Category Archives: Campaigns

Freeze-by: Sainsbury’s chills over dates

freeze bySupermarket Sainsbury’s is relaxing its freeze-by advice in a move that it suggests will save billions of pounds in food waste.

The supermarket is to update product labeling (as pictured) to advise that suitable foods can be frozen “as soon as possible up to the use by date”. Typically the advice given has been to “freeze on day of purchase”.

Beth Hart, Sainsbury’s head of product technology for fresh and frozen said: “The ‘freeze on day of purchase’ advice needs to be changed as there is no food safety reason why it cannot be frozen at any point prior to the use by date.” She adds: “As a large UK retailer, we have a responsibility to minimise food waste where possible and this new labelling will certainly help us do that. As one customer pointed out to me while discussing the previous labelling, ‘how does the product know which day I purchased it on?'”

According to figures from the Waste & Resources Action Programme (WRAP)  UK households waste around 7.2 million tonnes of food and drink every single year, most of which could have been eaten, costing families up to  £50 every single month.  The figure amounts to a whopping £600 a year and is obviously an unnecessary cost in any household – freezing surplus food and saving leftovers does really pay for itself. It is not yet known if the other major supermarket chains are also changing their freeze-by labeling.

Among the WRAP food-saving suggestions is a tip to freeze milk and thaw in the fridge when you need it. I’ve previously tried this, freezing a four-pint container of semi-skinned with just a bit poured beforehand to allow for ice expansion. The issue I had was that it took an age to defrost in the fridge and was still pretty-much frozen when I actually needed it. So with milk maybe you might to plan ahead to allow for thawing?

Here’s a little tip that you might want to try. Rather than pour the splash of unwanted wine left at the bottom of a bottle, pour it into an ice-cube tray and you’ll have handy wine cubes for adding to a dish that includes a splash of wine.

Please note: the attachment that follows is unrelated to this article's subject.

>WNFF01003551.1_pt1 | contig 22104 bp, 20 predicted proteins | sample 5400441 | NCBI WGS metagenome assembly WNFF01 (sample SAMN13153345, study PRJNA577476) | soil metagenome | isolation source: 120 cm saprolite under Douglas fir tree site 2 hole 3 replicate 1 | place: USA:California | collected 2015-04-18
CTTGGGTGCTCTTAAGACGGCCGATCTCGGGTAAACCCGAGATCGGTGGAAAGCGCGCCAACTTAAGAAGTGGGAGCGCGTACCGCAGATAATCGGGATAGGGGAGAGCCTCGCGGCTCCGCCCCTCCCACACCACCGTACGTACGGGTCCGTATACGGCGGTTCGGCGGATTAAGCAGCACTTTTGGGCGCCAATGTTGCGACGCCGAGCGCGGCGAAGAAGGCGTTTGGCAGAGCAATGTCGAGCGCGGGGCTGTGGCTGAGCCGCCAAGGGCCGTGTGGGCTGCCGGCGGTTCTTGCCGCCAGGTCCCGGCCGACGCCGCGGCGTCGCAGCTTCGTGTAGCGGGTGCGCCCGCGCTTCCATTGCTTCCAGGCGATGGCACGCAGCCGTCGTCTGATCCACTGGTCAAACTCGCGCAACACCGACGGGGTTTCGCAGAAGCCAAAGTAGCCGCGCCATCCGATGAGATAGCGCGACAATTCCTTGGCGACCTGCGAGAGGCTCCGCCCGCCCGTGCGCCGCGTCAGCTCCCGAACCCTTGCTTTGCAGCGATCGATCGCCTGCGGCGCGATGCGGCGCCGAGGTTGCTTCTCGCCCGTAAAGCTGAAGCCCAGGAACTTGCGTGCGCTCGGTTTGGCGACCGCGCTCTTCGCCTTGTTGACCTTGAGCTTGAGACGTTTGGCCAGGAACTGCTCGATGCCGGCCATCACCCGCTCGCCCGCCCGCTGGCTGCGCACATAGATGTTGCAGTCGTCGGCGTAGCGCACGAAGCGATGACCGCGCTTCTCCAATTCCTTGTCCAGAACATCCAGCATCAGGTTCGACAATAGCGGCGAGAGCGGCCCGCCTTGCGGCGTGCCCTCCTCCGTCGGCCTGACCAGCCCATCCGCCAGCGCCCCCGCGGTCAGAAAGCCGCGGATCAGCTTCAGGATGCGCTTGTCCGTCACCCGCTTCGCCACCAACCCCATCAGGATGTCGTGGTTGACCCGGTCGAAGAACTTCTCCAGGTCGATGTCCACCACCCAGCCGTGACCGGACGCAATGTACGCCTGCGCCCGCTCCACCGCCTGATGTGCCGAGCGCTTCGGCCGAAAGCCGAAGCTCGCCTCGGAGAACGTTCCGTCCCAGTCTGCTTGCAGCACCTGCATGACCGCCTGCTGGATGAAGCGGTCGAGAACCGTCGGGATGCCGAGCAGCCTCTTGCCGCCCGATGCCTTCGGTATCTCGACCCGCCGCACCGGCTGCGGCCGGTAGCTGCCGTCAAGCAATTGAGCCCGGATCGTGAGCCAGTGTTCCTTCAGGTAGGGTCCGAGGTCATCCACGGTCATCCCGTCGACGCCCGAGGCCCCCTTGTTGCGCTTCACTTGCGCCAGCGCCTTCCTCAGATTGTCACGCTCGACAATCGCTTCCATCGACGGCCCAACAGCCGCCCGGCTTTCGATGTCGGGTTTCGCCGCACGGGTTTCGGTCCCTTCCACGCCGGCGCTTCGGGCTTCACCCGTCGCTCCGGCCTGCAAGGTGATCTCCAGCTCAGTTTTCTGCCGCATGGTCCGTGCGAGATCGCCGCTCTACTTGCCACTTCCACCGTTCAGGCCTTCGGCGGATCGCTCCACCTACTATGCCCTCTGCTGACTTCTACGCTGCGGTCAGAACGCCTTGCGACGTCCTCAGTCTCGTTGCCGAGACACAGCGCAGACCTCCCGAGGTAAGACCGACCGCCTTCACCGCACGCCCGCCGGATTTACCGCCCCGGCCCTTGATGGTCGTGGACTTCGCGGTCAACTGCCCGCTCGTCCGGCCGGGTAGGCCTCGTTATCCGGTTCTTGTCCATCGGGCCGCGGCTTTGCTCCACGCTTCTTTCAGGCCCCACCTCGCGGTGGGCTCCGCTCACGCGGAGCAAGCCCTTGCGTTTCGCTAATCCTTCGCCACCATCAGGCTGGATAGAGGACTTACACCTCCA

Kitchen Mixers: As noisy as a chain saw

chainsawNow it’s not very likely that you’d fire up a petrol chainsaw in your kitchen, but if you did can you imagine how noisy it’d be? Here’s a clue… about as noisy as some kitchen mixers!

We all know that some tools and appliances make a lot of noise, things like chainsaws (pictured), lawnmowers and vacuum cleaners are noisy. But a lot of household noise is generated in your kitchen with items such as mixers, blenders and juicers being just some of the culprits. A decent size electric mixer can be measured as generating 95dB (decibels) of noise – that’s pretty much the same as a chainsaw. We regularly bake cakes at home and there’s no doubt that our trusty electric Kenwood  mixer makes quite a bit of noise when running on full speed. In fairness, some of the noise comes from the whisks spinning against the side of the mixing bowl and that’s pretty much unavoidable.

The Quiet Mark is a trading arm of the Noise Abatement Society and it awards a Q stamp – a kite mark equivalent – to products that have been specifically designed to make much less noise than their traditional counterparts. For example, one Quite Mark blender is about eight times quieter than the average blender and an electric juicer makes 50dB of noise less than similar models.

Other obvious culprits in the kitchen are washing machines, dishwashers (although ours doesn’t seem too bad) and my own bug bear the cooker hood. We’ve got a Neff cooker hood over the hob and on setting 3 it really does make a right old racket! A kettle generates about 50dB of noise which is apparently the same as heavy rain falling outside.

dualit toasterSome noises from your kitchen will though be appealing or heart warming if they bring back happy memories. For me, it’s the ticking of the manual timer on my beloved Dualit toaster. I’d wanted a stainless steel Dualit (like the one pictured) for years and took the opportunity to treat myself when its predecessor went kaput. I just love the ticking that the timer makes, especially as it speeds up as it nears the end. It means one thing …hot buttered toast is only seconds away!